Q: What have been the most useful lessons you have learned during your career?

KOSMALA: My career and life in general taught me that values are everything. I was once told I was an atypical CEO because I managed by values. This prompted a deep reflection, and helped me decide who I wanted to be. I also learned that life is not designed or meant to be easy in any way. Dennis Wholey, the American television host and producer, said that “Expecting the world to treat you fairly because you are a good person is a little like expecting a bull not to attack you because you are a vegetarian.” When all is said and done, stability comes from basing your life on three pillars. We engineers know that chairs with three legs are the most stable as you can only run one plane through three points. These three pillars are 1) mental – developing your mind, staying curious; 2) physical – you have to exercise and eat healthy to take care of your body; and 3) spiritual – the heart and the soul are the foundations of the human being. I am an avid tennis player and can still hold my own on the court versus players who have played in the most notorious world tournaments. I hope they would agree with me.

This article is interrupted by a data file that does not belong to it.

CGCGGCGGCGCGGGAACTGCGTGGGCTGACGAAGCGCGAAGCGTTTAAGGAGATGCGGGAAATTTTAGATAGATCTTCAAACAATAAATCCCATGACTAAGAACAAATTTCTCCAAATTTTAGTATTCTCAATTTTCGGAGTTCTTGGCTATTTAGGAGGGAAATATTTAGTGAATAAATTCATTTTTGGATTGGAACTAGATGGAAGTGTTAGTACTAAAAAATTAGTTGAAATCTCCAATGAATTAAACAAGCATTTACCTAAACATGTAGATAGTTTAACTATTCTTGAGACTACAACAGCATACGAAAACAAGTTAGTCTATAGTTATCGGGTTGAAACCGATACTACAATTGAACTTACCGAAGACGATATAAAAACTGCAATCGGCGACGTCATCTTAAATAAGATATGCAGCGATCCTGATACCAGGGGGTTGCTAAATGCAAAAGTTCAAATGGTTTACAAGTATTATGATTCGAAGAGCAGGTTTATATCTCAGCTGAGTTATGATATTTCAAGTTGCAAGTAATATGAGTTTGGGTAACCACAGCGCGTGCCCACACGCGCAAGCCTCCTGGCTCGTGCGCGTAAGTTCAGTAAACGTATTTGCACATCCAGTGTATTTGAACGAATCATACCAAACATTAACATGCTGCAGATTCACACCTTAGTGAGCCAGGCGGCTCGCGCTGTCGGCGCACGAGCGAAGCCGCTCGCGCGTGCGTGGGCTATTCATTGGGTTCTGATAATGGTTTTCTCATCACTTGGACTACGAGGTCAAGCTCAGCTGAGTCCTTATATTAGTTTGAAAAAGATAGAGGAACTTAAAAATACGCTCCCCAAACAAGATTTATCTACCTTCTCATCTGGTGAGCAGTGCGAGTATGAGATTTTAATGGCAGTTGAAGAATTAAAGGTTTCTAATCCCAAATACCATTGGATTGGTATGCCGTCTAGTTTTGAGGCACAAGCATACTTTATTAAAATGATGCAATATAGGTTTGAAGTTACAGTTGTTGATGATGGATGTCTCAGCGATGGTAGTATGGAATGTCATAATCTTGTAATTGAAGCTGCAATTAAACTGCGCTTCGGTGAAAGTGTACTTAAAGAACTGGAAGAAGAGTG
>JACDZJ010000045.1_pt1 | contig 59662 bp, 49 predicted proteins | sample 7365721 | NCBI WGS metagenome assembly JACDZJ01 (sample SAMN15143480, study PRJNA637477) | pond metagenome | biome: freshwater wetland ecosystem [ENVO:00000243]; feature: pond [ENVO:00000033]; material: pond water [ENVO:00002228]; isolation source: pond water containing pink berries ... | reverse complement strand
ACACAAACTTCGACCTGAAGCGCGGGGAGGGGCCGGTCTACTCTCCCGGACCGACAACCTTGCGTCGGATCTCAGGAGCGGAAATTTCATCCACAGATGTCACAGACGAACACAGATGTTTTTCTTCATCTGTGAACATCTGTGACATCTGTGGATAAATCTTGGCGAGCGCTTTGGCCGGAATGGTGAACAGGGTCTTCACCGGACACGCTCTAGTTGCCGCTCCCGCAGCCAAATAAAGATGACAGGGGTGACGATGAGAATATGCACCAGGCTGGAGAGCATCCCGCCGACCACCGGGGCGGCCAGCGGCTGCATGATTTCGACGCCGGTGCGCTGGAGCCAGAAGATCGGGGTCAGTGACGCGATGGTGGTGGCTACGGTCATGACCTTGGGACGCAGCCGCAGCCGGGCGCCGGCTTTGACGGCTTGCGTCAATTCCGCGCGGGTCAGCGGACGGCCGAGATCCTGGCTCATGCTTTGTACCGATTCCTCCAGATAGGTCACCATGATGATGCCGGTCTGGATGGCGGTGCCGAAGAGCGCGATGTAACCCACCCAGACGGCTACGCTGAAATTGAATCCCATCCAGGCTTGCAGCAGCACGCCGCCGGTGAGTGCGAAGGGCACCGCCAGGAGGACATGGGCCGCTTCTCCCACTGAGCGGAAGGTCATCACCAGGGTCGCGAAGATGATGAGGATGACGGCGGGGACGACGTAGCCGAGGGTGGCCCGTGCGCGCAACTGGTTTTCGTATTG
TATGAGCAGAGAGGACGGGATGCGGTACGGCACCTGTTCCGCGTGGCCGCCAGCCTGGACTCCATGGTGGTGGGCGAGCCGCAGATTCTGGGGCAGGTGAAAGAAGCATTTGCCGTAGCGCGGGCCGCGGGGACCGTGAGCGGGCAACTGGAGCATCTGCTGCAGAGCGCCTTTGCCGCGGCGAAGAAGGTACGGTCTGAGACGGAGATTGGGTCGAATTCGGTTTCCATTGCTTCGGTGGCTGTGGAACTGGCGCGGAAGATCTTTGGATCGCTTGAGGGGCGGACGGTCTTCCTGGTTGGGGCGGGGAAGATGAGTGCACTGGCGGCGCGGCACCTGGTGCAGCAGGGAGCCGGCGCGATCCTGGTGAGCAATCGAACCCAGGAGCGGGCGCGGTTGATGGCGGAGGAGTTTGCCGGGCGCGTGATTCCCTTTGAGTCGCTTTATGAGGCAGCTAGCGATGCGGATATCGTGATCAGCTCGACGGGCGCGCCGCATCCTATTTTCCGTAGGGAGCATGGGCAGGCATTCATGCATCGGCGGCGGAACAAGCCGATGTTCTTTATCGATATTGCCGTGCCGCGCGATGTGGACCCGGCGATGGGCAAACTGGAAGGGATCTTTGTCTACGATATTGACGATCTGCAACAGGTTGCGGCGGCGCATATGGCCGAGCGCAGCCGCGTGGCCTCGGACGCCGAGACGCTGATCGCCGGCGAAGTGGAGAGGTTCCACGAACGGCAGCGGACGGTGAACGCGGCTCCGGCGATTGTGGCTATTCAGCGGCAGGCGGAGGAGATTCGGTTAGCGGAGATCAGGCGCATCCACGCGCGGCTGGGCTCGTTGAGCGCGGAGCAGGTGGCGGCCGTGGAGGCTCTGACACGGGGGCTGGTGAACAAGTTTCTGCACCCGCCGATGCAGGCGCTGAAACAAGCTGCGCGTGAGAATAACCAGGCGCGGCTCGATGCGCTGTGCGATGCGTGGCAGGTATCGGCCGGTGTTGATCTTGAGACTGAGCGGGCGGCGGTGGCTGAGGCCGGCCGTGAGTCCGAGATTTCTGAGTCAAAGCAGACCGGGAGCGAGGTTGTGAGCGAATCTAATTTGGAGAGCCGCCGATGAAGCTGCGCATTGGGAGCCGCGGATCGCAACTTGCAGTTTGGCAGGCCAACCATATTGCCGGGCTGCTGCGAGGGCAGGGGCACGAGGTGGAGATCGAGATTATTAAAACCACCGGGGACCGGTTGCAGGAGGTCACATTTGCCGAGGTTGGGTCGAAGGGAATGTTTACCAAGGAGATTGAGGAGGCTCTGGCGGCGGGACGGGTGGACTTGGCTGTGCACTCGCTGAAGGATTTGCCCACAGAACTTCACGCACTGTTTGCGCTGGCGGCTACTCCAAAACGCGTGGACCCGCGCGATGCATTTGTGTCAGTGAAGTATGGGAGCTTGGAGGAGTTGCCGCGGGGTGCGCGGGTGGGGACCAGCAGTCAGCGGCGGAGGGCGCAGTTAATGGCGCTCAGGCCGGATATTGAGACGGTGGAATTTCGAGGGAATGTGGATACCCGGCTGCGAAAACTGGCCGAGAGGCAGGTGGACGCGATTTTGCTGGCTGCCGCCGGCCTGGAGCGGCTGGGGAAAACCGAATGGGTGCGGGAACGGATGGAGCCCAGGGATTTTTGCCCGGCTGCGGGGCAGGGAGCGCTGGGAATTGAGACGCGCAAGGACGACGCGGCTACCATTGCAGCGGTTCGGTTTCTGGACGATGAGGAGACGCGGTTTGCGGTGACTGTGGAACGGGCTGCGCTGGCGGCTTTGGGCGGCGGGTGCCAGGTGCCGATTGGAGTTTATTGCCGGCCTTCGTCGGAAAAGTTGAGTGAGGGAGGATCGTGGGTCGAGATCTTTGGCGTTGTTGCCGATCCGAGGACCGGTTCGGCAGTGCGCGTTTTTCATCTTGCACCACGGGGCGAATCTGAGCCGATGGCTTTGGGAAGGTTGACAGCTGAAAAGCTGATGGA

I also have learned that life is a succession of ruptures. This is also the way all companies live and grow – or they die. “Motion creates motion,” like my dear wife, Carmen, likes to say. Every encounter, every step you take outside, is a new card, a new option created: motion.

Q: What advice can you offer current students?

KOSMALA: Going to a great school like the University of Illinois at Urbana-Champaign, you do not have to worry about your mental development. It is important to take care of the body and spirit with equal attention. The risk of going to a school like Illinois is that, like me, you have gone through a predictable path of being good in the sciences and worked hard. This may or may not have exposed you to the concept that this vacation or work trip, whether large or small, this encounter, this special event, may have been important, and rather than ending in a prestigious engineering school you could have been very successful at something radically different. It is not too late I reassure you! You have plans, I am sure, but many of you will end up doing something very different from their current plan. And be very successful at it! Who would have thought, as I was deeply enjoying my Aerospace classes, that I would end up drilling wells 40,000 feet into the Earth? And who knows? Maybe I am working in Aerospace again tomorrow? I would enjoy it, I know.